If these are the values Cameron believes we should adhere to in society, then it already exists, inherent in our legal system. Notably, in the European Convention on Human Rights – the code that Cameron is so desperately trying to develop is the same as the Human Rights concept that he is so desperately trying to subvert.
If Cameron is looking for a framework of values to create his laws, we already have them codified in the realm of human rights. No, they’re not perfect. But to use Christianity or generic Morality is a distinct weakness – one alienates all non-followers, the other is subjective to each individual. Human rights, as a concept, is a constantly evolving distillation of the basic precepts of our society, the values every sub-set of British life can subscribe to, for the purpose of preventing our governments, private companies and other individuals from interfering in our lives. It is less subjective, and more proactive.
If Cameron truly believes in the values he called for in Munich, he will help defend human rights – because those values don’t just belong to some, but to all. Only with this basic contract among all citizens, of all nations, faiths and creeds, to respect one another, to recognise the equality of one another, to protect freedom of speech, with our rights as humans, can we form a value-set which can help reconcile our society with those within it who are disenfranchised, who feel no responsibility to it, or who actively seek to destroy it.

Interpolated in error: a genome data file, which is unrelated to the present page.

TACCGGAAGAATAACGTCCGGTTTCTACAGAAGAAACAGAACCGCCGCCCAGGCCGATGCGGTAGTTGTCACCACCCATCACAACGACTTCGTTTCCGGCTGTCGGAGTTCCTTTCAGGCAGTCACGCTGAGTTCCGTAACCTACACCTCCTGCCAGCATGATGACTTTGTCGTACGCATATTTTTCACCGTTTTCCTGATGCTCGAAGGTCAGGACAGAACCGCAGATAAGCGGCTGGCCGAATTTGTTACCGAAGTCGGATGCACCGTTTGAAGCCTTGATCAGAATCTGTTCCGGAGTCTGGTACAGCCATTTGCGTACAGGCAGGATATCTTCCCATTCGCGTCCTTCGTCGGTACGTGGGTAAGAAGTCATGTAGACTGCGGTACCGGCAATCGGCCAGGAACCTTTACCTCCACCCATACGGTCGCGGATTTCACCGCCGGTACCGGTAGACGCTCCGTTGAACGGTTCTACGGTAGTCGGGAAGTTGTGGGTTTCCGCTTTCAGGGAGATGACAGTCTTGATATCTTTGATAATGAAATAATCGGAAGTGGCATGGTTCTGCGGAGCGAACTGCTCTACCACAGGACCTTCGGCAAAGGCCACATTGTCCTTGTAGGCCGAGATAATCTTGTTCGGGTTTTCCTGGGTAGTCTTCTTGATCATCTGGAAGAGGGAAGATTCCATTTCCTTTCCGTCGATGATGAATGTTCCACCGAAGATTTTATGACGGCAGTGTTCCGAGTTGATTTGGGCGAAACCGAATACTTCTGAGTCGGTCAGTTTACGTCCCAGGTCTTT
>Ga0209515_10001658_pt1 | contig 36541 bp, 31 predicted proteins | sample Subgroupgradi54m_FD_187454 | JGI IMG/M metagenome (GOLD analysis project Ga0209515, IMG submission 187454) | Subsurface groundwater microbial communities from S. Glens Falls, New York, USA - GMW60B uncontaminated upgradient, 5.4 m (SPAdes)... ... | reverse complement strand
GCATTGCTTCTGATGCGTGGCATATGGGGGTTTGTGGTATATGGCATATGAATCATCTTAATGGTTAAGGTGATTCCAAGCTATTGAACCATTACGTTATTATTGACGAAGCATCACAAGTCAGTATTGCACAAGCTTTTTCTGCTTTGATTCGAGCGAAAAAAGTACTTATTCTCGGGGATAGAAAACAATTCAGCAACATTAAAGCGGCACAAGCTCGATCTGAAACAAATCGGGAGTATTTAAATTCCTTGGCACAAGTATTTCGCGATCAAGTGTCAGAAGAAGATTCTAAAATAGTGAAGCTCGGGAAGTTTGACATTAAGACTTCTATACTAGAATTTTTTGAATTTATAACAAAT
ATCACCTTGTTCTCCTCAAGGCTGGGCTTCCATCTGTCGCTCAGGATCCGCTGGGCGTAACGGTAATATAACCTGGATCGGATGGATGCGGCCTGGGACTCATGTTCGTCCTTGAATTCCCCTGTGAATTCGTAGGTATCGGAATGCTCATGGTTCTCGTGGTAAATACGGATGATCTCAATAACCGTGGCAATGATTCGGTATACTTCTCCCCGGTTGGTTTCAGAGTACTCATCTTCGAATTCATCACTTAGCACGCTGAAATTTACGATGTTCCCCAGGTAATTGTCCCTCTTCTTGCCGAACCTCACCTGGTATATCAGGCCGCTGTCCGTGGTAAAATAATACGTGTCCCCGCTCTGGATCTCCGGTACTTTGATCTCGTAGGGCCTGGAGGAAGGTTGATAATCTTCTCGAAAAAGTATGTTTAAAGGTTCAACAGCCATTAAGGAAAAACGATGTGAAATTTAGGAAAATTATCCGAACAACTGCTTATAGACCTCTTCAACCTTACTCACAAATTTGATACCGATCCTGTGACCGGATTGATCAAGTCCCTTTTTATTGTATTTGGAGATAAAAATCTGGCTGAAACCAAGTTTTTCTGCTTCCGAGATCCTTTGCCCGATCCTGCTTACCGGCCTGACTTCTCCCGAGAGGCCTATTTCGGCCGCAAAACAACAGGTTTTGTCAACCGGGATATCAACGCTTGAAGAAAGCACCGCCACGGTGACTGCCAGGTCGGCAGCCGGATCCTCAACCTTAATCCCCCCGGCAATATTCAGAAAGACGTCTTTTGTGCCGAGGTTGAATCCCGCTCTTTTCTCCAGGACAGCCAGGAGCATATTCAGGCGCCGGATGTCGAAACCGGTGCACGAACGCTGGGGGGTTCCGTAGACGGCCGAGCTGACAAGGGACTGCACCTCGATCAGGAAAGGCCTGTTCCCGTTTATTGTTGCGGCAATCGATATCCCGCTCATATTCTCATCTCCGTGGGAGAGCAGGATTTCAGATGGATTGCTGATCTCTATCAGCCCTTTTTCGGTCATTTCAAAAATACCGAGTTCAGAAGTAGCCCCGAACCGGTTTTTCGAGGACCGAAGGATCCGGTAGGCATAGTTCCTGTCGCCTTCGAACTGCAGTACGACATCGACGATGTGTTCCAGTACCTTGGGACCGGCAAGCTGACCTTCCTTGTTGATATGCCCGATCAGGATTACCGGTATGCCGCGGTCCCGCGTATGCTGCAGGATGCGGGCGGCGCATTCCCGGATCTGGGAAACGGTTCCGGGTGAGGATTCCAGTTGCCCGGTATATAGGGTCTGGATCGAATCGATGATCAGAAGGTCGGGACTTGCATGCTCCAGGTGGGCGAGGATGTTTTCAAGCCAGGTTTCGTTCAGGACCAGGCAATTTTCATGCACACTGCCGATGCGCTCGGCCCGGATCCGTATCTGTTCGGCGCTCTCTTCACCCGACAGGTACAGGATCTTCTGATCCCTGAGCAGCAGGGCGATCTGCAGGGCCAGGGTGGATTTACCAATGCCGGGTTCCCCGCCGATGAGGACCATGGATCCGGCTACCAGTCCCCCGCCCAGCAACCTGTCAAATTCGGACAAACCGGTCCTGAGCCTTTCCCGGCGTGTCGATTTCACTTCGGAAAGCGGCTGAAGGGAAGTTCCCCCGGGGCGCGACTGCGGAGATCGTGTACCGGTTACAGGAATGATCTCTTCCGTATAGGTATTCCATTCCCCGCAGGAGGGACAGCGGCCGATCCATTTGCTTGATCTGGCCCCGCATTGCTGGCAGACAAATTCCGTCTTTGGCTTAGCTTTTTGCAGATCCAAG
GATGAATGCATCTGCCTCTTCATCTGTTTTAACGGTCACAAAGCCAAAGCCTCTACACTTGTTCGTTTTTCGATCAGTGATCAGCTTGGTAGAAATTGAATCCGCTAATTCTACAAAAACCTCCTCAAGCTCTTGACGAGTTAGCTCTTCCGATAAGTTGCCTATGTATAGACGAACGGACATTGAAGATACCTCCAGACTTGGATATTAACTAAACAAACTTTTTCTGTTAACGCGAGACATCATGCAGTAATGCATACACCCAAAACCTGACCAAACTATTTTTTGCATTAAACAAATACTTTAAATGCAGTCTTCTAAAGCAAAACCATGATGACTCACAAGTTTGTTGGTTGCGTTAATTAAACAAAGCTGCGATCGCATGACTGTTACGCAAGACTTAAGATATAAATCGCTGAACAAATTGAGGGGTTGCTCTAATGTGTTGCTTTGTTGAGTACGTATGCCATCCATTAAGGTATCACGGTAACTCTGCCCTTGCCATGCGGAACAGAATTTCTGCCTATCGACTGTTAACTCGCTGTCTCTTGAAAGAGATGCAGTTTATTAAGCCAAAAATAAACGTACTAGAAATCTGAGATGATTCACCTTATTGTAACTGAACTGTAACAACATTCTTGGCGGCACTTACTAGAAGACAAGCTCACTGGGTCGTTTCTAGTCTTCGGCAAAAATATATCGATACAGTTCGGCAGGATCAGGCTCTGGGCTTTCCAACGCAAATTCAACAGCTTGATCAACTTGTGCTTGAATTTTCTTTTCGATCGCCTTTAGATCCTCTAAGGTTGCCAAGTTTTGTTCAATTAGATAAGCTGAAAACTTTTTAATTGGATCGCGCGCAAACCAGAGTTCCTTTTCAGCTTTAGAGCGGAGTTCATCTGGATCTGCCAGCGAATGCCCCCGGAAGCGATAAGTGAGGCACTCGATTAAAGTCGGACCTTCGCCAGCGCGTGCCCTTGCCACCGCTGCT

Belief and faith, not in God (though this is not to prevent individuals from having belief in Christianity or any other faith), nor in one person’s moral code, but in our values of liberty, equality, free speech, democracy, and even freedom of religion, is the way forward.
It is not the Cross to which Cameron should turn, but the Scales. Our rights, the rights of each other, our laws… this is what must provide Britain’s moral code in the coming years, not our anachronistic faith.